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Palo Alto murderer dies after 'compassionate' parole

Original post made on Nov 30, 2013

Kenneth C. Fitzhugh Jr. had always claimed innocence after being convicted in one of Palo Alto's most brutal murders. After losing an appeal in the California Supreme Court, he ultimately obtained his freedom, but not through exoneration: He was paroled for medical reasons and died in 2012.

Read the full story here Web Link posted Saturday, November 30, 2013, 9:42 AM

Comments (12)

Posted by Phil
a resident of Downtown North
on Nov 30, 2013 at 10:37 am

He was a convicted murderer. He showed no such compassion to his victim. He should have died in prison.

Posted by Mom
a resident of Greater Miranda
on Nov 30, 2013 at 11:11 am

What is the purpose and goal of printing this story now? This is a tragic event that should have had a publication end with his death over 1 year ago. Unfortunately, the emotional toll for those left behind continues privately but should not be publicly retold at the cost of their peace. Shame on you weekly!!

Posted by Anonymous
a resident of Downtown North
on Nov 30, 2013 at 12:53 pm

He died over a year ago ... Why is this news now?

Posted by anything
a resident of South of Midtown
on Nov 30, 2013 at 3:37 pm

[Post removed.]

Posted by Anna
a resident of Midtown
on Nov 30, 2013 at 8:21 pm

I think this is legitimate news, and I was glad to be able to read it, even though he died last year. He did a terrible thing, and it happened in our community, and people know the family. It is important to know how it ended.

Posted by CrescentParkAnon.
a resident of Crescent Park
on Nov 30, 2013 at 10:11 pm

I don't really know why this "compassionate release" was invoked here. His murder of his wife who did not have a chance was brutal and ugly. I think it was wrong to let him out, because I seriously doubt if this person was not from Palo Alto and was not white and upper class he would have been released. This is just more classism and racism, albeit not that important, but it still sends a message and has a meaning.

Posted by pal
a resident of Palo Alto High School
on Dec 1, 2013 at 9:24 am

Really? Compassionate parole for a lying, cold-blooded murderer? He should have died in prison.

Posted by YSK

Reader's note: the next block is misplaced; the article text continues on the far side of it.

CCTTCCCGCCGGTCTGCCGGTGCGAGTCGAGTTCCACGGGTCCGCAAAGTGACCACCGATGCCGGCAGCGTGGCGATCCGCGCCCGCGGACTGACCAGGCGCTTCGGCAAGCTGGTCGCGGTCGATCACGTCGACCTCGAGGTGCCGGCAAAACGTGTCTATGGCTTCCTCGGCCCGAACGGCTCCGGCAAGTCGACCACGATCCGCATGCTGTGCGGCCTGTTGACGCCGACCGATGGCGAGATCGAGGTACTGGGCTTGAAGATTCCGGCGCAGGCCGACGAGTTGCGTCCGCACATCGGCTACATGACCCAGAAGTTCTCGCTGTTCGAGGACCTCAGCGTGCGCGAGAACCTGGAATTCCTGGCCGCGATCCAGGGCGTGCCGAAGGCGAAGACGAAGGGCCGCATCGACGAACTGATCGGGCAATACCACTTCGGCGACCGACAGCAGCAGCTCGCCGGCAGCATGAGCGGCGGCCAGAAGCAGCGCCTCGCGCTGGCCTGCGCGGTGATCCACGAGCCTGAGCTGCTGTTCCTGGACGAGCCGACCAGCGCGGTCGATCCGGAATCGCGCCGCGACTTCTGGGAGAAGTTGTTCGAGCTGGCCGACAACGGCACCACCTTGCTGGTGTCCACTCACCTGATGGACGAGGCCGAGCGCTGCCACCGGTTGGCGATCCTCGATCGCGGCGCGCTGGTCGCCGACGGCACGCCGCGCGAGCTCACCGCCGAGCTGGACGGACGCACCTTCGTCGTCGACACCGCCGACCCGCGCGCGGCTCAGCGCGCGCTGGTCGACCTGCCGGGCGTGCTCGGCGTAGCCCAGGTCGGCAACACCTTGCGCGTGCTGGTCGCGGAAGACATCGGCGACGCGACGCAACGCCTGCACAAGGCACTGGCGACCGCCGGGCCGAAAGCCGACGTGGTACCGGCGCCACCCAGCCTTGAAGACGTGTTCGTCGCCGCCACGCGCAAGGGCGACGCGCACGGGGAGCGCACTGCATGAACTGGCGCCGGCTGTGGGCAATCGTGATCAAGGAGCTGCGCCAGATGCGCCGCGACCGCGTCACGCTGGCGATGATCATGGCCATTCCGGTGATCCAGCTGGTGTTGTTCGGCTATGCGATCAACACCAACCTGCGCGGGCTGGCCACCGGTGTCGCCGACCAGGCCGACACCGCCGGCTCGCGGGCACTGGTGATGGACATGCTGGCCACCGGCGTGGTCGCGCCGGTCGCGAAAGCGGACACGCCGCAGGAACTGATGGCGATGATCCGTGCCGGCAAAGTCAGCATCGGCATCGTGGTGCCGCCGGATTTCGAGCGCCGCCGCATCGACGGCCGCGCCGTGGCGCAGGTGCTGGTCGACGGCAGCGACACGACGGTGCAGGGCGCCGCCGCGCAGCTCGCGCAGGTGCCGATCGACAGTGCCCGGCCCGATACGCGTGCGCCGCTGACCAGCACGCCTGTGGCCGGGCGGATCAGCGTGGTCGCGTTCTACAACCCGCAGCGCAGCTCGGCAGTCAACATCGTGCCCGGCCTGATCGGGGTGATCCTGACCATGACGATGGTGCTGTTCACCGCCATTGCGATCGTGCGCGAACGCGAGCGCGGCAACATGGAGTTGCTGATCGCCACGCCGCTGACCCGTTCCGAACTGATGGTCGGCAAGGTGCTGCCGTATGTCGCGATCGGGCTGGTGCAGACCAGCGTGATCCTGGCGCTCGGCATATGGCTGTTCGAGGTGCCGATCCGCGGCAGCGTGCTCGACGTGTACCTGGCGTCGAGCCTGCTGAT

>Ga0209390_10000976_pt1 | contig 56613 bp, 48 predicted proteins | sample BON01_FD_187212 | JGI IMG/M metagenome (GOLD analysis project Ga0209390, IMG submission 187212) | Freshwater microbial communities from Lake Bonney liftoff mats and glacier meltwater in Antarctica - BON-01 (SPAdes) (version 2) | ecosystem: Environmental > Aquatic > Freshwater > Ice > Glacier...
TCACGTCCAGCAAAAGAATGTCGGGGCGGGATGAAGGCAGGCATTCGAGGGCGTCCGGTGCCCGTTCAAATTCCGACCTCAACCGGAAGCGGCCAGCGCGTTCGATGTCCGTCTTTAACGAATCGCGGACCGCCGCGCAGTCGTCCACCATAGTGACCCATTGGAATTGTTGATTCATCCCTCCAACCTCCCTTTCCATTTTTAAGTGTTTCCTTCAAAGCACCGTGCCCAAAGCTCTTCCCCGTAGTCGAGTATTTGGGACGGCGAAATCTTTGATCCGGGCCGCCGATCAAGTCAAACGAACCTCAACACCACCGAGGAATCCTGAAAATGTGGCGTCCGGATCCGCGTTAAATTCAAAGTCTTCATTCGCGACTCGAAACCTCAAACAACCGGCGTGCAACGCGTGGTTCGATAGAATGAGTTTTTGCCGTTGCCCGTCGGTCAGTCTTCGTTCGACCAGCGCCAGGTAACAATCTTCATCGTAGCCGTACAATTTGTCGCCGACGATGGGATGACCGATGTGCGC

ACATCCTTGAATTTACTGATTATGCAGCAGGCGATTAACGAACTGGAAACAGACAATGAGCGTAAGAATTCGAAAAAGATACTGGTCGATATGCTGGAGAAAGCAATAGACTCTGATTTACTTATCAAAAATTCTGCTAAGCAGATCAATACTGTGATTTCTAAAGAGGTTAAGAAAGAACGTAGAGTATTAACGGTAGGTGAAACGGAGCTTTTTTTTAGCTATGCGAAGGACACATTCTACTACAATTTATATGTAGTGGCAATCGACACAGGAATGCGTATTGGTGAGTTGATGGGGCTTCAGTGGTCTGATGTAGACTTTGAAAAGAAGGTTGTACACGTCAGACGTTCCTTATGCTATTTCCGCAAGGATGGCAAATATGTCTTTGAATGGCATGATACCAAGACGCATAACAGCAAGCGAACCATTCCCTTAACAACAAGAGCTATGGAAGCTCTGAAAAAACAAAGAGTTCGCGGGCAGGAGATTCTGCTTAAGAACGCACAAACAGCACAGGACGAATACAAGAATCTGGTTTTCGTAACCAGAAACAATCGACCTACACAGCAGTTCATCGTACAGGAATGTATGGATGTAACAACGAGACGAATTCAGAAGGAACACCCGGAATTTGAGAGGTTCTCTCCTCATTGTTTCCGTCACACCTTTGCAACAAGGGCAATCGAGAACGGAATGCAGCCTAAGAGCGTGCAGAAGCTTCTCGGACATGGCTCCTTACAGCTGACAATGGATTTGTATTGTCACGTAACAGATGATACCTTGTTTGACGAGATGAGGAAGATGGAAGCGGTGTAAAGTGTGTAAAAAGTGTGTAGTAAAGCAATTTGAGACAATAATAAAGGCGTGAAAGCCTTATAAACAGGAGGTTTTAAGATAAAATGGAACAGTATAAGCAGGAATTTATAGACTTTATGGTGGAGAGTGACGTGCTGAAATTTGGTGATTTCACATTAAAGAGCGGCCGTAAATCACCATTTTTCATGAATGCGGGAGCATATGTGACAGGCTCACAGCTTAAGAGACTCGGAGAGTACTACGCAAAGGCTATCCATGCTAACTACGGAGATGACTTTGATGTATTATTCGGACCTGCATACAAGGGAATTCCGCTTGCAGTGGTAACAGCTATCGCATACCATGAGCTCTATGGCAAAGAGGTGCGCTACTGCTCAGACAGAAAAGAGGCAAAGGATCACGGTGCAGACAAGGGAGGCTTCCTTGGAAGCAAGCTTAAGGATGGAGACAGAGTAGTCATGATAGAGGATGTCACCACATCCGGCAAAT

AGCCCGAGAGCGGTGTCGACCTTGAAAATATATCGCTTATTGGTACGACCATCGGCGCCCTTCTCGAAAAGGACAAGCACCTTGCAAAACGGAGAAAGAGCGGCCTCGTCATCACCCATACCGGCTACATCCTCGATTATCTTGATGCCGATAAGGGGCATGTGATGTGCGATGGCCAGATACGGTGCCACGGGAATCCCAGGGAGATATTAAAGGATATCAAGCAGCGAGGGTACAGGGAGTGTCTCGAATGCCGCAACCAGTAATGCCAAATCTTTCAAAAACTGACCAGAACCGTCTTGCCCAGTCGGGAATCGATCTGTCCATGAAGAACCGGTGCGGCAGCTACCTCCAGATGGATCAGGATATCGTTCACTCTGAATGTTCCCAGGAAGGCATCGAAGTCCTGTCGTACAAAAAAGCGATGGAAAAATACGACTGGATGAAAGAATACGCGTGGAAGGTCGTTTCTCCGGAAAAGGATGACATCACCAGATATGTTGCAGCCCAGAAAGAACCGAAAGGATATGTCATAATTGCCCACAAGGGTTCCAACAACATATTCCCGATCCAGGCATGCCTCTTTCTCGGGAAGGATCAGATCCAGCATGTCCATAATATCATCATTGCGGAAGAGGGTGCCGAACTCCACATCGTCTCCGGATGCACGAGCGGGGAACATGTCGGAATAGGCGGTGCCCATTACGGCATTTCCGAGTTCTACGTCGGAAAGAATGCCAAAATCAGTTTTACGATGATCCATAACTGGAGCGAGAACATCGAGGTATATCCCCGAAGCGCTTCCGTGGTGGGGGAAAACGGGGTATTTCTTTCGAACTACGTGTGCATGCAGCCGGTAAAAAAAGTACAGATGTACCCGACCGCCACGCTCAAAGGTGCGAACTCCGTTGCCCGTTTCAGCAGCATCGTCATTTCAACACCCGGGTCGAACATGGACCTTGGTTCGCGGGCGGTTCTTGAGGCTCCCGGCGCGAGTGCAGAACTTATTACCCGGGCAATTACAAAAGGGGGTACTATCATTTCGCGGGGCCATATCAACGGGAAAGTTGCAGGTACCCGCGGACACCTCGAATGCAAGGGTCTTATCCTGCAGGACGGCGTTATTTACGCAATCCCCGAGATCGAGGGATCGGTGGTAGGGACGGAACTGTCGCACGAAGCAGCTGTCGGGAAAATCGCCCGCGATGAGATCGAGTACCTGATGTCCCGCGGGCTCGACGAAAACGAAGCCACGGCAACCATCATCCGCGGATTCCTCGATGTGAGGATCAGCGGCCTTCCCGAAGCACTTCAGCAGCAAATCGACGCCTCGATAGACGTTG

a resident of Old Palo Alto
on Dec 2, 2013 at 10:42 am

"Compassionate Parole." Horrifying that such a thing even exists. How much compassion did he show to his wife, her children, their family and friends and the children she taught when he brutally murdered her in their sanctuary, their home? He should have died in prison. His wife died at the bottom of the cellar steps, he got to die in comfort. I don't understand why society is so hung up on the rights of the criminal versus the suffering of the victim and victimS. The actions of a criminal causes suffering by so many.

Posted by Not enough real news today?
a resident of Adobe-Meadow
on Dec 2, 2013 at 10:47 am

Must be a very slow news day for the Weekly to dredge up this old story and force the family to have this tragedy publicized yet again.

In this season of giving, couldn't you find something helpful and positive to write about instead?

My prayers are with the sons and other family members of the Fitzhughs.

Posted by Bru
a resident of Crescent Park
on Dec 3, 2013 at 7:07 am

Bru is a registered user.

The other thread is still here, however seems to have been locked down, not for people critical of the story, but it seems like it might have been for people critical of allowing Fitzhugh to be released by the compassionate release program. I also disagree with the release, though it makes little difference, it just seems like such a pointless brutal act if committed by someone a bit further from the Palo Alto norm, i.e. culturally or racially who committed the same act would probably not have seen such compassion.

Posted by Escobito dad
a resident of Southgate
on May 15, 2014 at 2:58 pm

Escobito dad is a registered user.

[Post removed.]

Posted by Jane Dough
a resident of Downtown North
on Jun 29, 2015 at 10:07 pm

Jane Dough is a registered user.

For those who are critical of the article for dredging up the family's pain....Please understand that so many of us either knew Ms. Fitzhugh personally or came to care for her after she was gone. We became invested in her and her sons, who showed such courage, strength, and integrity during the entire ordeal. To know that Mr. Fitzhugh is gone puts anxieties to rest for us. I know we're secondary to the family, but do try to understand that those of us who care do it out of a sense of compassion and admiration for her loved ones.

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